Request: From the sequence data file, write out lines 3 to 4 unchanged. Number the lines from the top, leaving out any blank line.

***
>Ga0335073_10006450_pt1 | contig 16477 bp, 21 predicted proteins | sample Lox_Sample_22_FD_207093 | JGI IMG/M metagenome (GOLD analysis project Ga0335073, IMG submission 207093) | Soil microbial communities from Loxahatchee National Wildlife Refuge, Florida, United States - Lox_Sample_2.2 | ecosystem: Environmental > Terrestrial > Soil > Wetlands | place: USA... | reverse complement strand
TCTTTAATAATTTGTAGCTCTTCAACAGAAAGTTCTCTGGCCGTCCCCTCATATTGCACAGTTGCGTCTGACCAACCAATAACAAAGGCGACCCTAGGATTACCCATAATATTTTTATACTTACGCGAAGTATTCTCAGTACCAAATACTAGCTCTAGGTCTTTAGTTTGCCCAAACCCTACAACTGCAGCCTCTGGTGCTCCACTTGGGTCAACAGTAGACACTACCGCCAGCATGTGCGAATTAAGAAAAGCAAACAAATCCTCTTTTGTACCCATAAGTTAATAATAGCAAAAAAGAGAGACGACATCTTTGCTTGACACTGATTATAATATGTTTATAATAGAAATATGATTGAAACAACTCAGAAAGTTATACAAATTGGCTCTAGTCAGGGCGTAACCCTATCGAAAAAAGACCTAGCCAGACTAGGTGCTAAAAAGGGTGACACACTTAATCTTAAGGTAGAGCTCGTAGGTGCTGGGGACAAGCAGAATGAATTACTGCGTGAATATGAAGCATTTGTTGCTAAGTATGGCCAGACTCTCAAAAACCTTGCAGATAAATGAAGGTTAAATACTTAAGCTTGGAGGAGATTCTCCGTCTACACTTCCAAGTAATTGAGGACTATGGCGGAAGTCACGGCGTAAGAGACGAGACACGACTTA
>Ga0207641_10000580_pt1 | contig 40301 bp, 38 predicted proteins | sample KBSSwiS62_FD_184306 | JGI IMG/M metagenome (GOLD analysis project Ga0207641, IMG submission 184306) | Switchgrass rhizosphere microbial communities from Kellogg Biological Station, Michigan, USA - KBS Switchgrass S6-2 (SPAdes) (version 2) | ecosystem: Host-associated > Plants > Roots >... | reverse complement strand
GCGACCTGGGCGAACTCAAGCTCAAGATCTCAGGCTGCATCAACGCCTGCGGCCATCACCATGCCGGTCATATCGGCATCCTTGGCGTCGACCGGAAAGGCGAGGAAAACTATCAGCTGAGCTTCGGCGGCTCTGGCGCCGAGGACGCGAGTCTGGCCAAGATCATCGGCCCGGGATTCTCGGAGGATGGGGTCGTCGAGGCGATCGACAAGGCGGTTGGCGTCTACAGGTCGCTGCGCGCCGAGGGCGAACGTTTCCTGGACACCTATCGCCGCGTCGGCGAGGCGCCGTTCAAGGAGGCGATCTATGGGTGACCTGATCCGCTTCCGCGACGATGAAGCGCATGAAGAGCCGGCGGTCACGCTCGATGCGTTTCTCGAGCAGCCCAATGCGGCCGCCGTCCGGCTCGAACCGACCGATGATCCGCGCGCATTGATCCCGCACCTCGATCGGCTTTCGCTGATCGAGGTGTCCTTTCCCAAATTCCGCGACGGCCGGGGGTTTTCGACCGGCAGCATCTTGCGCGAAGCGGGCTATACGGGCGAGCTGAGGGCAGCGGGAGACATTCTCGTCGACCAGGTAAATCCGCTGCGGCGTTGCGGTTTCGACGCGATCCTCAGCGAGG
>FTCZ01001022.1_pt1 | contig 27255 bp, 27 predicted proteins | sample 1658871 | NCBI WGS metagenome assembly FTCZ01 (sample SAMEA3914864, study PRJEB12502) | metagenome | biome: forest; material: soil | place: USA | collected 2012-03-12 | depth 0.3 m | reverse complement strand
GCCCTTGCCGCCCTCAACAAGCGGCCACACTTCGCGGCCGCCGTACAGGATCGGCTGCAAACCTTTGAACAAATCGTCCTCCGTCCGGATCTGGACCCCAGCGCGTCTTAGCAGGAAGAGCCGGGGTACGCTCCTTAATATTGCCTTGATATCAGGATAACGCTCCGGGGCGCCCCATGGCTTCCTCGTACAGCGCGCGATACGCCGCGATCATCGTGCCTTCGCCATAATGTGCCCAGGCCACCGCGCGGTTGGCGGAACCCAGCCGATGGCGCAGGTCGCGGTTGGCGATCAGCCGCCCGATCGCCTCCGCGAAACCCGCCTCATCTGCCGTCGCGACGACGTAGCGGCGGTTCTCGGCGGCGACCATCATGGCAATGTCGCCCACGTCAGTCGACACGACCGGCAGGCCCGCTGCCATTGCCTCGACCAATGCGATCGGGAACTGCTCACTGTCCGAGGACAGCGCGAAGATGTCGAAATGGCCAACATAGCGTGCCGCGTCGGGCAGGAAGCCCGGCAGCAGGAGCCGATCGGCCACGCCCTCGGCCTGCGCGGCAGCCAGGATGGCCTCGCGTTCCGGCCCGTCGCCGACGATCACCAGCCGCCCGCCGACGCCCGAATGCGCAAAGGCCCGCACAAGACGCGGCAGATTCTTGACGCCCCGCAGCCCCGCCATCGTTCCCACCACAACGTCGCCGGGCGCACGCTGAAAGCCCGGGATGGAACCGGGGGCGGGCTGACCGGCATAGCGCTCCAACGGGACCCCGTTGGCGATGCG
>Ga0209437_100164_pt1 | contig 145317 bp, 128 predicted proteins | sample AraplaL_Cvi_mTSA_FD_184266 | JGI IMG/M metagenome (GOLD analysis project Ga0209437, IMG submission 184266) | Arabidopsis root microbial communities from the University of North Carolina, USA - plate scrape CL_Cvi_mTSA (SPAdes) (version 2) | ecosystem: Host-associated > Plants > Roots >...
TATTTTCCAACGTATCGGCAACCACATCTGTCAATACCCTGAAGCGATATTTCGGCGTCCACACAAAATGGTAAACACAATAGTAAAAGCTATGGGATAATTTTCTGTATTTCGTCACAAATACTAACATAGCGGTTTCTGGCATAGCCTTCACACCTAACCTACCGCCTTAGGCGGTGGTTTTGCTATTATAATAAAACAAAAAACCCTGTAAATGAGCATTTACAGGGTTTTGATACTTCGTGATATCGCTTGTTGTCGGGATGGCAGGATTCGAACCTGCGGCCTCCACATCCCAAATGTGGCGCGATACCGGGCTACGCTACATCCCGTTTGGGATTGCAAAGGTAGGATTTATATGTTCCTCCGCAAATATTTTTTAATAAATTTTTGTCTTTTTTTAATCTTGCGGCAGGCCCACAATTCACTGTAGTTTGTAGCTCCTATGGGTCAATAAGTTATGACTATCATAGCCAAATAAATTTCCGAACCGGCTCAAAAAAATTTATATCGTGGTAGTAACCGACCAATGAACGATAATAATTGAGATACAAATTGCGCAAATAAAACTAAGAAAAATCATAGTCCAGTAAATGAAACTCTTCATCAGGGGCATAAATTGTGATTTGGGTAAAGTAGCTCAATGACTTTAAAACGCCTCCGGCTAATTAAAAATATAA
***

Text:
>Ga0207641_10000580_pt1 | contig 40301 bp, 38 predicted proteins | sample KBSSwiS62_FD_184306 | JGI IMG/M metagenome (GOLD analysis project Ga0207641, IMG submission 184306) | Switchgrass rhizosphere microbial communities from Kellogg Biological Station, Michigan, USA - KBS Switchgrass S6-2 (SPAdes) (version 2) | ecosystem: Host-associated > Plants > Roots >... | reverse complement strand
GCGACCTGGGCGAACTCAAGCTCAAGATCTCAGGCTGCATCAACGCCTGCGGCCATCACCATGCCGGTCATATCGGCATCCTTGGCGTCGACCGGAAAGGCGAGGAAAACTATCAGCTGAGCTTCGGCGGCTCTGGCGCCGAGGACGCGAGTCTGGCCAAGATCATCGGCCCGGGATTCTCGGAGGATGGGGTCGTCGAGGCGATCGACAAGGCGGTTGGCGTCTACAGGTCGCTGCGCGCCGAGGGCGAACGTTTCCTGGACACCTATCGCCGCGTCGGCGAGGCGCCGTTCAAGGAGGCGATCTATGGGTGACCTGATCCGCTTCCGCGACGATGAAGCGCATGAAGAGCCGGCGGTCACGCTCGATGCGTTTCTCGAGCAGCCCAATGCGGCCGCCGTCCGGCTCGAACCGACCGATGATCCGCGCGCATTGATCCCGCACCTCGATCGGCTTTCGCTGATCGAGGTGTCCTTTCCCAAATTCCGCGACGGCCGGGGGTTTTCGACCGGCAGCATCTTGCGCGAAGCGGGCTATACGGGCGAGCTGAGGGCAGCGGGAGACATTCTCGTCGACCAGGTAAATCCGCTGCGGCGTTGCGGTTTCGACGCGATCCTCAGCGAGG